• California School District Found Liable for Setting Up Private Drug Sting Operation
  • November 21, 2011
  • Law Firm: Lynberg Watkins A Professional Corporation - Los Angeles Office
  • Recently, a jury awarded a $1,000,000 judgment against a Southern California school district for using a student as a decoy in a self-initiated drug sting operation. The officials at the school did not notify the police or the student’s parents prior to initiating its actions. The jury found the school district liable for negligent supervision, negligence per se for violating the criminal statute and for intentional infliction of emotional distress.

    In the case, a twelve year-old student with a history of discipline problems notified a school official that another student tried to sell him drugs. The school official consulted with other school employees and concocted a sting operation to obtain evidence of the alleged dealer selling drugs. The reporting student was asked to act as a decoy. At no times was the police or the student’s parents contacted.

    The officials had the decoy student buy drugs from the suspected dealer with a marked bill while a school aide hid and observed the transaction. The sting was attempted twice during the day and on both events the dealer noticed the aide and did not provide any drugs. Nevertheless, shortly after the failed attempts the student decoy independently approached the dealer and purchased the drugs. The decoy quickly turned over the marijuana to the school officials. When the school officials attempted to detain the suspected drug dealer he ran away.

    The school district police was alerted thereafter. However, when investigators learned that a student had been used as a decoy, they turned the case over to the city’s police department. On the way home from school that day, the student told his mother what had happened. The next day, the parents went to school and confronted the school officials. Within a week of the incident the school officials involved had been transferred off campus. A lawsuit was filed by the student’s guardian shortly thereafter. The suspected dealer was not charged with a crime because the evidence against him was obtained illegally.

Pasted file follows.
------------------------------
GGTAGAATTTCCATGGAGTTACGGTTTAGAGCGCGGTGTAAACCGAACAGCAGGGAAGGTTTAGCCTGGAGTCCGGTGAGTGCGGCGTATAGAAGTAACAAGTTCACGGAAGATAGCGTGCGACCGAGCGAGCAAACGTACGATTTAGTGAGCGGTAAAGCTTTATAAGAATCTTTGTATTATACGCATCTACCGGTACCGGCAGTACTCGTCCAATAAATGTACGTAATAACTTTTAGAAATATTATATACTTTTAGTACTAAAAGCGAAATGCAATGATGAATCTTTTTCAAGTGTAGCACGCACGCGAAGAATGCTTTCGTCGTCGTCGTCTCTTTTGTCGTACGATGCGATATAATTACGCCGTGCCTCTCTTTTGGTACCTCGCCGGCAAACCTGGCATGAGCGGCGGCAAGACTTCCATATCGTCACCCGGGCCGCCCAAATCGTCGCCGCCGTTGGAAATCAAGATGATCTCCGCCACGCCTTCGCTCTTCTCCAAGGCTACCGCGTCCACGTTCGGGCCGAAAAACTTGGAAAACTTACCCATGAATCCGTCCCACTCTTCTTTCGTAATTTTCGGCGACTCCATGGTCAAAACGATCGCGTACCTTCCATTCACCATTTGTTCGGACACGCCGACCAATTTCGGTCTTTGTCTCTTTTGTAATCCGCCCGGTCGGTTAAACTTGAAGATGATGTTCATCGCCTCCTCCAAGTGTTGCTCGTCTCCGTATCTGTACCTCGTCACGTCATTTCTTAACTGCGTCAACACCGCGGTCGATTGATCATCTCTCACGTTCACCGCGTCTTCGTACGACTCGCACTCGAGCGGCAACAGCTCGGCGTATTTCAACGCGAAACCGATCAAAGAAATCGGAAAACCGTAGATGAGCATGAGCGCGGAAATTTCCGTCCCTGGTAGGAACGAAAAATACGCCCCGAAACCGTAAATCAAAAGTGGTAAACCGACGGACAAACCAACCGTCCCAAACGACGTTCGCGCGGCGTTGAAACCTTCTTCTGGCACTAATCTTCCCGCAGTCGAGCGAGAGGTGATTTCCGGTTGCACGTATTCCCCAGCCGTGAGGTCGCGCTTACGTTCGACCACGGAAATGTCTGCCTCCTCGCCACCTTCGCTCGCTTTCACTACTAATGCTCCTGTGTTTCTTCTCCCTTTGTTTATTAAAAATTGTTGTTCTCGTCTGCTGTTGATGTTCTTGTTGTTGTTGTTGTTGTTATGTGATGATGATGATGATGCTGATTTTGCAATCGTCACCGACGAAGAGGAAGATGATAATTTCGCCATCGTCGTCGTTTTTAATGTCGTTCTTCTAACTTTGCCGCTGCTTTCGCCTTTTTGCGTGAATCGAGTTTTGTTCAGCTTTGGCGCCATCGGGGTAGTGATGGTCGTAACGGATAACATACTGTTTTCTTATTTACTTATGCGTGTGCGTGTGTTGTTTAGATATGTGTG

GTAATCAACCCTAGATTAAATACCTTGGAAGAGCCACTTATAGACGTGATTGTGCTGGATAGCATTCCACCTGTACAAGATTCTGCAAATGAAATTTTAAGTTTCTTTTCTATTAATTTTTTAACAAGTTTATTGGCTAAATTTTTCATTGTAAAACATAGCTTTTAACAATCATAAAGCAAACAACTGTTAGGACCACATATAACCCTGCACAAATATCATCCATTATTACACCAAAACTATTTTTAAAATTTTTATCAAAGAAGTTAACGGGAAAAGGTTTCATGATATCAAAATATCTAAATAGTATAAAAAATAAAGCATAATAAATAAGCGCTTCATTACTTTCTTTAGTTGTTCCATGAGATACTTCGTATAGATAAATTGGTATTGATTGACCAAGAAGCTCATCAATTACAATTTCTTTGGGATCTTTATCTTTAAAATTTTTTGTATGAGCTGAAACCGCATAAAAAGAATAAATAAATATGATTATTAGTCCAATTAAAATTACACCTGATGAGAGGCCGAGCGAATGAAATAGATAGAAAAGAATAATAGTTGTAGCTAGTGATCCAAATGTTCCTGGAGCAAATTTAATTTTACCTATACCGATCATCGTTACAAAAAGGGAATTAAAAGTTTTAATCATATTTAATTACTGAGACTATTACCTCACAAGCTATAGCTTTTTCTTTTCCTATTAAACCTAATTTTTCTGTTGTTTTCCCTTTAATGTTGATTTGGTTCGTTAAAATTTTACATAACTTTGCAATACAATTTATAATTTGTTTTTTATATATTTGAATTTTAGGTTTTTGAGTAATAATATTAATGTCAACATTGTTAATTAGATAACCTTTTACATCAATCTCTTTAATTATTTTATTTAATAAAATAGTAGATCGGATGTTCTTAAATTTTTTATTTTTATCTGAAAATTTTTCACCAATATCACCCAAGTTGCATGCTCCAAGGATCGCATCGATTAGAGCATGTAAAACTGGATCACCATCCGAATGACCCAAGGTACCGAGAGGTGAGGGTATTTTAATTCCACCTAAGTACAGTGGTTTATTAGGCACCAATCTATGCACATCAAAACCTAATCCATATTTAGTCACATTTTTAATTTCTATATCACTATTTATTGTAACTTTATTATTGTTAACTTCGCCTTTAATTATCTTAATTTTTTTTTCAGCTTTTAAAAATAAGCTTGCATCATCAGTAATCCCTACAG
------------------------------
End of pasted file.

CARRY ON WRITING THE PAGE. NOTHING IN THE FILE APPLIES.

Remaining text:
In the civil trial against the District, the student's guardian sued the District and the individual school officials. The Plaintiff alleged negligent supervision, negligence per se and intention infliction of emotional distress. Plaintiff argued that the school owed a duty to the minor to not put him in danger. A school administrator testified that school officials are never allowed to use students in a drug buy plan.

    Counsel for the Defendants argued that the school had to act quickly to apprehend the suspected drug dealer and get the drugs off campus and as such there was no time to contact the minor's parents before involving him in the operation. However, Plaintiff’s mother testified that she was home daily and easily reachable and would not have authorized her son's involvement in the sting. With regard to damages, Plaintiff claimed that he was ostracized by his classmates which led him to fail most of his coursework. Plaintiff also alleged that he was threatened because of his involvement in the drug sting and feared physical assaults. An expert for Plaintiff testified that the minor was diagnosed with post-traumatic stress disorder and underwent 30 to 35 counseling sessions. Defense counsel argued that the minor was a poor student and had discipline problems before the incident.

    Defendants presented testimony and evidence that the minor did not have post-traumatic stress disorder but instead suffered from "severe anxiety."

    After a full day of deliberation, the jury returned with a judgment for the Plaintiff in the amount of $1,015,250. The jury found the defendants were liable for negligent supervision and negligence per se, and had acted recklessly and outrageously, and awarded the plaintiff $500,000 for past non-economic loss, $500,000 for future non-economic loss, $15,000 for future tutoring, and $250 for past tutoring, for a total of $1,015,250.

    PRACTICAL TIP: Where school officials suspect a student of being involved in criminal activity, they should immediately contact the city’s police department or at the very least the school district police. Prior to contacting the police, the officials should not undertake any police-like investigations, arrests, or searches. Such actions may later prove detrimental to any criminal prosecution of the suspect and may result in civil liability for the school district.